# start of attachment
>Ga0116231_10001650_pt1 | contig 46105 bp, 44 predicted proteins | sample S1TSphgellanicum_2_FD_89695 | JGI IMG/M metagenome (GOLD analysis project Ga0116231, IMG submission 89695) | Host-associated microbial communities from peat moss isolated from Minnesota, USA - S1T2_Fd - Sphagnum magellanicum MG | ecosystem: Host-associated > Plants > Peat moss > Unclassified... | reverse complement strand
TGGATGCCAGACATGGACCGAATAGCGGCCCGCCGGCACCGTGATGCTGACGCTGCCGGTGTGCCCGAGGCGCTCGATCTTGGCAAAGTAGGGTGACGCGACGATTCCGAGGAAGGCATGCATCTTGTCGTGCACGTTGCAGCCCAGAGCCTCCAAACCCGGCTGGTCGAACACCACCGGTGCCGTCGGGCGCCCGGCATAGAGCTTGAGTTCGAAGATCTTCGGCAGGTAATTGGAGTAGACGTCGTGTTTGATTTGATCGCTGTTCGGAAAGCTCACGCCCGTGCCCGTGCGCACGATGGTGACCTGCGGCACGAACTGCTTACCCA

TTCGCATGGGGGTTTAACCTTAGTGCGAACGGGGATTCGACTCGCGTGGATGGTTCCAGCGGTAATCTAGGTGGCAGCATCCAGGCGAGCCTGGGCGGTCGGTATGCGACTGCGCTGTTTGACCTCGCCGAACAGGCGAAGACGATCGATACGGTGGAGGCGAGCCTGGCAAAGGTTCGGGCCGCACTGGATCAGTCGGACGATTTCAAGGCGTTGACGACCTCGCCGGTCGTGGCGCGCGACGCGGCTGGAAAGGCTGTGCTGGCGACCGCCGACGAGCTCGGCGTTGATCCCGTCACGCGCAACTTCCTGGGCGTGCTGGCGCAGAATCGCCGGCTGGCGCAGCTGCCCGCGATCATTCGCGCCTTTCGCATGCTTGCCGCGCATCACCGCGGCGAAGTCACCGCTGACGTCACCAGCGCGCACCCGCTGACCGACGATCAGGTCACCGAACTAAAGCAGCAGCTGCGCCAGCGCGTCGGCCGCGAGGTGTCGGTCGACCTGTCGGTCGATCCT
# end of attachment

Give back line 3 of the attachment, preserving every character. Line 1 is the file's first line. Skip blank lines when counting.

TTCGCATGGGGGTTTAACCTTAGTGCGAACGGGGATTCGACTCGCGTGGATGGTTCCAGCGGTAATCTAGGTGGCAGCATCCAGGCGAGCCTGGGCGGTCGGTATGCGACTGCGCTGTTTGACCTCGCCGAACAGGCGAAGACGATCGATACGGTGGAGGCGAGCCTGGCAAAGGTTCGGGCCGCACTGGATCAGTCGGACGATTTCAAGGCGTTGACGACCTCGCCGGTCGTGGCGCGCGACGCGGCTGGAAAGGCTGTGCTGGCGACCGCCGACGAGCTCGGCGTTGATCCCGTCACGCGCAACTTCCTGGGCGTGCTGGCGCAGAATCGCCGGCTGGCGCAGCTGCCCGCGATCATTCGCGCCTTTCGCATGCTTGCCGCGCATCACCGCGGCGAAGTCACCGCTGACGTCACCAGCGCGCACCCGCTGACCGACGATCAGGTCACCGAACTAAAGCAGCAGCTGCGCCAGCGCGTCGGCCGCGAGGTGTCGGTCGACCTGTCGGTCGATCCT